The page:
Vitamin E: Benefits and Food Sources

Vitamin E: Benefits and Food Sources

The vitamins and minerals supplied by a varied, balanced diet are substances necessary for the body to grow, develop normally and stay healthy. Read on as we look in particular at vitamin E, why it’s important, how much of it we need and how to get it through your diet.

Why vitamin E is important

Vitamin E is a fat-soluble vitamin, which means that the body stores excess in the liver and adipose (fat) tissue. It can be found naturally in food, in supplements and as an ingredient in many skincare products that boast its beneficial properties.

The body needs vitamin E to help protect cells from oxidative stress. Oxygen is of course vital to life, however it can impart stress on cells, which in turn can result in various negative health consequences. By helping to protect the body’s cells from this oxidative stress, vitamin E has a significant impact on overall long term health.

What happens if you don’t get enough Vitamin E

Vitamin E deficiency is very rare in healthy people and is almost always linked to certain diseases in which fats are not properly digested or absorbed, like Crohn's disease and cystic fibrosis. It is rare to become deficient as vitamin E is fat soluble- meaning that, if we eat too little at a given time, the body can draw from the liver and fat stores.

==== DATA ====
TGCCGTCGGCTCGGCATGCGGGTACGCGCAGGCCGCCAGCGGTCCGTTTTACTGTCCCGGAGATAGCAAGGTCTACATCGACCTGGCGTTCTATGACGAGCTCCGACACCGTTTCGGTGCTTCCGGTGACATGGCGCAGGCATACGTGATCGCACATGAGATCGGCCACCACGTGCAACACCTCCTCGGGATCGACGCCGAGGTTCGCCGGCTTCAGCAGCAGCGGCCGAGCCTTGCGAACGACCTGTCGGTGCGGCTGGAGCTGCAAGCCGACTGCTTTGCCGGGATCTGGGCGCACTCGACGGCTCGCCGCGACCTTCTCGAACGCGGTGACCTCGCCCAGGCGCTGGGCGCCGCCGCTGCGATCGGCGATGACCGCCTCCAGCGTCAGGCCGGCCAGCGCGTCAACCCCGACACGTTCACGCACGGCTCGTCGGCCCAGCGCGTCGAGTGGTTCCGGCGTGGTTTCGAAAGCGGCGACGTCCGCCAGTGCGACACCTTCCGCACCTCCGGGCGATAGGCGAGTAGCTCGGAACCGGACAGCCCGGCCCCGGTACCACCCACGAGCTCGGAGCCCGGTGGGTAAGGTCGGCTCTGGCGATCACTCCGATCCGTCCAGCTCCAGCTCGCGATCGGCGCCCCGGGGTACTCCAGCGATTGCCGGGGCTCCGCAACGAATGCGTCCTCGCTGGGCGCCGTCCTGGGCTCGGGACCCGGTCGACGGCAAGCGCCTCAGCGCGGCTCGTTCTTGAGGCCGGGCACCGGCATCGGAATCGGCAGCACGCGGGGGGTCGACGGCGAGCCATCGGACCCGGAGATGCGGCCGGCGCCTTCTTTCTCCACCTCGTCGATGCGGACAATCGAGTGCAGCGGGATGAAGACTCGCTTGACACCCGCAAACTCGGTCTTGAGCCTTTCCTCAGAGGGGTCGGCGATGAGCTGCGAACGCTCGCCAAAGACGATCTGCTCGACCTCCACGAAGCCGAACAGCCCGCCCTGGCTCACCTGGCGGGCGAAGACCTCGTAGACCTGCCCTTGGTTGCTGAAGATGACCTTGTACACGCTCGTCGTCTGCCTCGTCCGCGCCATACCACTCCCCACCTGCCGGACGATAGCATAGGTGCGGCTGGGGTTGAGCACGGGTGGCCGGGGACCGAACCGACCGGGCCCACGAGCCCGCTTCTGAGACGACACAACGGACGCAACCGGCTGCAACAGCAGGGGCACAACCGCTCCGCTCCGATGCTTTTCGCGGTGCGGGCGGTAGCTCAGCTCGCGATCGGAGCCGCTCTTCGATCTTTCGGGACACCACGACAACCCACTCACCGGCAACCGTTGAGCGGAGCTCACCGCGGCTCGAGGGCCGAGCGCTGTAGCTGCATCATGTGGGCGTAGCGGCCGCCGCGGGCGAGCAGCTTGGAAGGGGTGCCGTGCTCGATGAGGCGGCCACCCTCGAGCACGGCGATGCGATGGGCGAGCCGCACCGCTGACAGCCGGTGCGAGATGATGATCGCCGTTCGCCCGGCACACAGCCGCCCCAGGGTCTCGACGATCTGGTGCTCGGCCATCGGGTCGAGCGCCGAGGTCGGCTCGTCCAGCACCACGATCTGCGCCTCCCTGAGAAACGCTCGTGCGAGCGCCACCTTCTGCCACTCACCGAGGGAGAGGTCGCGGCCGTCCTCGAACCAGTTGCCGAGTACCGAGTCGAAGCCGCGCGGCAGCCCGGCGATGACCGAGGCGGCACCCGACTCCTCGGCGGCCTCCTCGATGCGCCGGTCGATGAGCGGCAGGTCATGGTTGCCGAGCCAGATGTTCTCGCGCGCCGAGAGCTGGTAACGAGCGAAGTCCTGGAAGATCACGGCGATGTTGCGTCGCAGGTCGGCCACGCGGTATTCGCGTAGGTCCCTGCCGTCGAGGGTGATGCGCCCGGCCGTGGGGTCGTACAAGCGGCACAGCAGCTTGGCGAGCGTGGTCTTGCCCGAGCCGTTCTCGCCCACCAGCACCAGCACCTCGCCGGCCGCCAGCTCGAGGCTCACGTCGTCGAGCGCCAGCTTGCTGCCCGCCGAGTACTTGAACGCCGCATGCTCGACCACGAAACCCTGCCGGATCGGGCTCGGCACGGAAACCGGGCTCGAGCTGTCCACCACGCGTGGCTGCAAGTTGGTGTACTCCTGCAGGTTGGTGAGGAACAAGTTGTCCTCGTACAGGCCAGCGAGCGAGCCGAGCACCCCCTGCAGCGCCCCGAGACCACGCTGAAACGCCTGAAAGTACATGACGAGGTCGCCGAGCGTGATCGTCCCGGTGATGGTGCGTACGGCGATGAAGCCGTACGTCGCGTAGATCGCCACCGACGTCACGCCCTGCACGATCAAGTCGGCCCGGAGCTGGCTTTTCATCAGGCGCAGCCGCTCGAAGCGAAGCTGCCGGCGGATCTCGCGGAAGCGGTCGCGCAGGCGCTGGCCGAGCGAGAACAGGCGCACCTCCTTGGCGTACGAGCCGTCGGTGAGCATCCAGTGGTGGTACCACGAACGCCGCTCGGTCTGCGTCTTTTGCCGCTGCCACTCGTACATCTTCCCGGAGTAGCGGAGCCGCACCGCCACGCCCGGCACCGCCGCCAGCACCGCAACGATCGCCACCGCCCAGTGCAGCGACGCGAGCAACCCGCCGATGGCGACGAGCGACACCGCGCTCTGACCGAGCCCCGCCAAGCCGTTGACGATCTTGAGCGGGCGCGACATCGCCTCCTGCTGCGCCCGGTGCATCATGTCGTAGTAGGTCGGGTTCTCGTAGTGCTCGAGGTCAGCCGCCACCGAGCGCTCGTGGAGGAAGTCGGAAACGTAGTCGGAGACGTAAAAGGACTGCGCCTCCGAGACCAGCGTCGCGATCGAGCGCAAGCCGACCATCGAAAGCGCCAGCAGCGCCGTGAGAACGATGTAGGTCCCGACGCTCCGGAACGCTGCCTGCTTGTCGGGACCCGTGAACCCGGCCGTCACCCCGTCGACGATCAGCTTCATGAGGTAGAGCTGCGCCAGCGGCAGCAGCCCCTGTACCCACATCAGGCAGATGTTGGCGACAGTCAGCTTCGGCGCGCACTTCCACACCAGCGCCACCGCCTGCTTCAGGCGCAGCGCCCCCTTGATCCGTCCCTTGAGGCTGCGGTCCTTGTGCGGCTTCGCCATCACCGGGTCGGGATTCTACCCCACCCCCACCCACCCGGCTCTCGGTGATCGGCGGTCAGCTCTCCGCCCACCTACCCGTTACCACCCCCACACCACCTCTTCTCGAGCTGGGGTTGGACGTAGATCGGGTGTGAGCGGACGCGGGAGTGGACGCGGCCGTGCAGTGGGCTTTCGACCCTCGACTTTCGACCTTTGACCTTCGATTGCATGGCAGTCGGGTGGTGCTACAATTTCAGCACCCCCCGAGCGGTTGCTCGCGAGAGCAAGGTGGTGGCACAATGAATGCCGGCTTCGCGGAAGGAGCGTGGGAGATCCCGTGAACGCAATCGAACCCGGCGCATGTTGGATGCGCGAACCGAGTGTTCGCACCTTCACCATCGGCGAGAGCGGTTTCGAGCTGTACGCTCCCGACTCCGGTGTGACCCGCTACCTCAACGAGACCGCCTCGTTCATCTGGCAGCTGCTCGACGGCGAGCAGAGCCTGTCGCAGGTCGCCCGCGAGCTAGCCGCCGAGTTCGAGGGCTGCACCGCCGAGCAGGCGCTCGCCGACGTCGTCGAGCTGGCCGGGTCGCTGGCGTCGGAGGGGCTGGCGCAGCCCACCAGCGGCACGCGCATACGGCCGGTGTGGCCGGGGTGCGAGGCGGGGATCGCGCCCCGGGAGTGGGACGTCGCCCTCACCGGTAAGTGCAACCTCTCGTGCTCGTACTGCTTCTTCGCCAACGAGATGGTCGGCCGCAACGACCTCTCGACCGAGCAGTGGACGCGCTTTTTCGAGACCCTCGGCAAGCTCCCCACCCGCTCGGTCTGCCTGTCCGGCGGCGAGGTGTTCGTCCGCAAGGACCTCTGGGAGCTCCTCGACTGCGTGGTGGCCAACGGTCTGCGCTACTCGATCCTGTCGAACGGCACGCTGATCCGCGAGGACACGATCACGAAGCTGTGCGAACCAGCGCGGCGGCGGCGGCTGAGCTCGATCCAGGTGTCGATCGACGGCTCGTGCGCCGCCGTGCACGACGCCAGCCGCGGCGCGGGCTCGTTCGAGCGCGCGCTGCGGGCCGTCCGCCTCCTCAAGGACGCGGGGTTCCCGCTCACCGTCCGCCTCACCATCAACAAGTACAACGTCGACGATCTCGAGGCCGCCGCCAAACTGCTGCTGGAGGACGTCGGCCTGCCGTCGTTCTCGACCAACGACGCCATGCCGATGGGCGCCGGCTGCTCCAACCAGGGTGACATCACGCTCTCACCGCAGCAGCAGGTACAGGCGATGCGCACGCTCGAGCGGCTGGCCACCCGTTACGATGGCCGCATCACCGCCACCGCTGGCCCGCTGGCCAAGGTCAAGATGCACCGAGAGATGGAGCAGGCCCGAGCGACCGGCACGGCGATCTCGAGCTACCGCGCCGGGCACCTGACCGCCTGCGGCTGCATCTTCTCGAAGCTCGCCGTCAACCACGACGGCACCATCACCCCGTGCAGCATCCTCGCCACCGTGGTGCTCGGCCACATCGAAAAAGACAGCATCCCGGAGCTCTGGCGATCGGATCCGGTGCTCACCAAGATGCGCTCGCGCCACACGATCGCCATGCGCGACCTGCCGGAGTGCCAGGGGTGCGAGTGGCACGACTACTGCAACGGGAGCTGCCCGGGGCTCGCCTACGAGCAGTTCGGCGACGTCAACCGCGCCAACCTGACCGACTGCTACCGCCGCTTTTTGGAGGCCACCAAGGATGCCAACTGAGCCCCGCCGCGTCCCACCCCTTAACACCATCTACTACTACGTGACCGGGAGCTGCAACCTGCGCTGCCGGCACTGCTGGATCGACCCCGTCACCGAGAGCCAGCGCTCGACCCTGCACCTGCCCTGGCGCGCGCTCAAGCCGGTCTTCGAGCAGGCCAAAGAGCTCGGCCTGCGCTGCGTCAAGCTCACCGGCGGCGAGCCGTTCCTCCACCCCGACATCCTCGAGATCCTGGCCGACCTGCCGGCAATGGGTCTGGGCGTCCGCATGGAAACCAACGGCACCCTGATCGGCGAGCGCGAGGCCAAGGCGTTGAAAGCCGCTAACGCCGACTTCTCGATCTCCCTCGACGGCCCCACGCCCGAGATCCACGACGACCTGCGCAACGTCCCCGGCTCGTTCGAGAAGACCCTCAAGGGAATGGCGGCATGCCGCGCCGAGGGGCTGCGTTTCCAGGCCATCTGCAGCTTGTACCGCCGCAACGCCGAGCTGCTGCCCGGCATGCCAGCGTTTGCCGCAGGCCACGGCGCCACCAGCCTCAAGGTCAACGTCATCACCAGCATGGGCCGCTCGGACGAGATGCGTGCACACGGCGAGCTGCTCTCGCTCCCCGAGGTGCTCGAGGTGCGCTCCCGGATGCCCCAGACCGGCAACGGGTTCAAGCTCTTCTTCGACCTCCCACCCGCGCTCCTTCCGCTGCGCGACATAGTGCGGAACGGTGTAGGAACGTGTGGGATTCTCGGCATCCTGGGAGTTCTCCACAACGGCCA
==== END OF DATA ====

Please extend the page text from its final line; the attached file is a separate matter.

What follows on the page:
Eating vitamin E-rich food is not risky or harmful, however if high dose supplements are taken there is a possibility of toxicity for the body- as the body will continue to store excesses in the liver and adipose. However, experiencing toxicity from vitamin E is rare.

How much vitamin E do we need?

In the UK, men typically need 4 mg a day, while women need 3 mg daily. The good news is that you can easily eat these amounts in your diet. Plus, any vitamin E you don’t need immediately is stored by your body for future use, to draw on if one day you don’t eat quite enough.

You can get the recommended amounts of vitamin E by eating a variety of foods, including:

  • -vegetable oils, including rapeseed, sunflower or wheat germ oil
  • plant oils like soya, corn and olive oil
  • -nuts such as peanuts, hazelnuts and especially almonds
  • seeds (particularly sunflower seeds)
  • green vegetables

Find out more about other important vitamins such as vitamin A, vitamin C or vitamin D and their food sources. Or discover our nutrition hub and learn all about how to achieve a balanced diet with Birds Eye frozen foods.